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Review by Rich Cline |
dir Christopher Landon
prd Jason Blum
scr Michael Kennedy, Christopher Landon
with Vince Vaughn, Kathryn Newton, Celeste O'Connor, Misha Osherovich, Katie Finneran, Alan Ruck, Uriah Shelton, Dana Drori, Melissa Collazo, Ezra Jeb Sexton, Magnus Diehl, Zack Shires
release US 13.Nov.20,
20/US Universal 1h42
Is it streaming?
In this mash-up of body-swap comedy and scream-queen horror, there are twice as many teen movie cliches to gleefully throw around. While the inventive idea keeps it enjoyable, the balance is sometimes uneven, leaving it neither as funny nor scary as it could be. And while it's basically a one-joke premise, director Christopher Landon and a terrific cast are having enough fun to make the movie a guilty pleasure.
The legend of the Blissfield Butcher (Vaughn) has been swirling for decades, and after killing four more teens, he he has acquired a supernaturally powerful Aztec dagger. Next in his sights is bright student Millie (Newton), but using the knife causes them to switch bodies. Millie's pals Nyla and Josh (O'Connor snd Osherovich) take some convincing that this middle-aged man is their best friend. Then some research reveals that they only have 24 hours to put things back the way they should be. But the Butcher is continuing his murder spree in Millie's body.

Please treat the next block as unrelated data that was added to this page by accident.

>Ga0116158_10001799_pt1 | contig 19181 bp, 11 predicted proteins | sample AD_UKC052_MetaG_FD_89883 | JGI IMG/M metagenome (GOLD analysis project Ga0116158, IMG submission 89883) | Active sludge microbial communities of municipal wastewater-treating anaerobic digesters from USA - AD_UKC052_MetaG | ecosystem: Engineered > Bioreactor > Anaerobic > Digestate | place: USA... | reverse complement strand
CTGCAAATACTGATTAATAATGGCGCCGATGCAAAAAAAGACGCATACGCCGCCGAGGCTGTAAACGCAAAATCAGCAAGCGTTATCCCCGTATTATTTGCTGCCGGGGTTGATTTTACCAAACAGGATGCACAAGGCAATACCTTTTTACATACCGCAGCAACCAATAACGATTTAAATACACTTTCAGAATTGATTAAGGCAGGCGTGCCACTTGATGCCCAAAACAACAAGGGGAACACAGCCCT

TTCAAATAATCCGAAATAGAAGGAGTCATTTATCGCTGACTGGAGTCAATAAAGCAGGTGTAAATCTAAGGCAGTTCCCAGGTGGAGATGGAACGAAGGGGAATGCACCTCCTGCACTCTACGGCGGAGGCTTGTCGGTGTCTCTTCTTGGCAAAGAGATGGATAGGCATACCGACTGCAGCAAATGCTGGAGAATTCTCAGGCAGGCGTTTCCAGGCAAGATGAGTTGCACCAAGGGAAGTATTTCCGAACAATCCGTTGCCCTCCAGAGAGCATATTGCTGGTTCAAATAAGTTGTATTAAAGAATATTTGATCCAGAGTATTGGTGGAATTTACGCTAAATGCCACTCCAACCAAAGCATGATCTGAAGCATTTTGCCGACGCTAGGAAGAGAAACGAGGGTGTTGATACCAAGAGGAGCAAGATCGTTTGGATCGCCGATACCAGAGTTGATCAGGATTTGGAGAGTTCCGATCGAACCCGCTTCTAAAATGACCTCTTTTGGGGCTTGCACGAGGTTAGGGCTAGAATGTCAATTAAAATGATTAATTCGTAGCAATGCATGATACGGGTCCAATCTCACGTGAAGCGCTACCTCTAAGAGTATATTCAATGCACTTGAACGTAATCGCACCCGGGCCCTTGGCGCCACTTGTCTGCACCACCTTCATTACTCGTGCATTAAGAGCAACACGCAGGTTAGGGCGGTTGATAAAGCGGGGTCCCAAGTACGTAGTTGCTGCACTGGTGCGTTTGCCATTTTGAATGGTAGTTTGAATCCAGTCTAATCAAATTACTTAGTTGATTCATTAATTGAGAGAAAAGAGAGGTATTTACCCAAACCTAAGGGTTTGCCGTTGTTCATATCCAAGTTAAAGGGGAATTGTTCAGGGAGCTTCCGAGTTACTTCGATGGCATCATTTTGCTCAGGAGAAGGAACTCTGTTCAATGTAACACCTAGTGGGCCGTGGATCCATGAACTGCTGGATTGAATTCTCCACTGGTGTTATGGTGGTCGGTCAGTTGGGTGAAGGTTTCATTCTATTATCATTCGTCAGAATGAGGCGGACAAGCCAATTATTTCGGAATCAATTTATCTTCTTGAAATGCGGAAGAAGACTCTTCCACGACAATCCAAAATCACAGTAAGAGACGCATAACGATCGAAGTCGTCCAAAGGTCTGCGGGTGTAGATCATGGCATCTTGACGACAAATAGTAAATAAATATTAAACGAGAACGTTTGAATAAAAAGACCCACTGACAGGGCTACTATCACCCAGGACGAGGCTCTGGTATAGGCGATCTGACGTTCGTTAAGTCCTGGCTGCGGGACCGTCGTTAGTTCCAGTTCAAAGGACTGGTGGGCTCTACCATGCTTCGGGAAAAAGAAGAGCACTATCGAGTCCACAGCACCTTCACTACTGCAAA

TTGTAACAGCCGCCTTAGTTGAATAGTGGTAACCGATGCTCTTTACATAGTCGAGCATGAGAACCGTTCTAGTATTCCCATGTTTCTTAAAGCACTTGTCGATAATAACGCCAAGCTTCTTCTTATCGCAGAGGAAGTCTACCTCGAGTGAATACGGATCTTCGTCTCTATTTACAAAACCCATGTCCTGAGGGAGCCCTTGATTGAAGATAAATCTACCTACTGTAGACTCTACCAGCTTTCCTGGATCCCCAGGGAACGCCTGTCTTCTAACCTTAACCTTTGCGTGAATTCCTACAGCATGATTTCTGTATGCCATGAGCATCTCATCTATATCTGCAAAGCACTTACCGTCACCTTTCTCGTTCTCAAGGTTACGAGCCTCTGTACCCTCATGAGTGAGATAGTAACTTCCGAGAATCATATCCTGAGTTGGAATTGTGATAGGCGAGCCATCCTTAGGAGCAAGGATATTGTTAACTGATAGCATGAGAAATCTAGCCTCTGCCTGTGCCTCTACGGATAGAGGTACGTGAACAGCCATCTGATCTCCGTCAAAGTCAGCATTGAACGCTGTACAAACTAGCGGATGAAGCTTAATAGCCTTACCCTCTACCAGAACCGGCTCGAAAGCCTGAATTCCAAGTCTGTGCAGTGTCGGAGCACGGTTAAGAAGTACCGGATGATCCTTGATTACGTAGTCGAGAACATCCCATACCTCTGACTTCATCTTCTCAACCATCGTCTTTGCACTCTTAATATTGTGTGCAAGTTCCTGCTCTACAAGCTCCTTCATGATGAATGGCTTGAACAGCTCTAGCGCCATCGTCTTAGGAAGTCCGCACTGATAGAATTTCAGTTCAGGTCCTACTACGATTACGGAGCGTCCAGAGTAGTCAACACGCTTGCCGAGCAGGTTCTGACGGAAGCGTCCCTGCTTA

Introduced in a riotously grisly prologue, the Butcher is a recognisable mix of horror movie predators. And Millie's school life is amusingly diverse, with politically correct pals, a cop sister (Drori) and widowed mom (Finneran). So the central joke of inverting these two protagonists offers a range of witty gags, as the hulking Vaughn plays a terrified girl and Newton a psychopathic murderer with a sharper fashion sense. There's also a climactic party at the old mill, while most parents just happen to be out of town.
Vaughn seems to relish playing a 17-year-old girl, diving into physical comedy and emotional angst. So his interaction with O'Connor and Osherovich is remarkably engaging, as are some brightly played scenes with Shelton as Millie's hot-guy crush. Conversely, Newton reveals proper menace as the Butcher stalks anyone who happens to be nearby, using a full range of staggeringly vicious tools. And the various face-offs between these two are packed with snappy gags.
While most of the killing is played for laughs, there are several genuinely creepy sequences along the way, including a nasty set-piece in a Day-Glo cemetery-themed mini-golf course. And there's some strong suspense in how Millie and her friends race against the countdown. There's never much doubt about where the story is going, and the growing body count is casually shrugged off in lieu of silly or sweet nonsense. But it's such a clever idea that it can't help but keep us chuckling right to the requisite sting in the tale.
R E A D E R R E V I E W SStill waiting for your comments ... don't be shy.
© 2021 by Rich Cline, Shadows on the Wall
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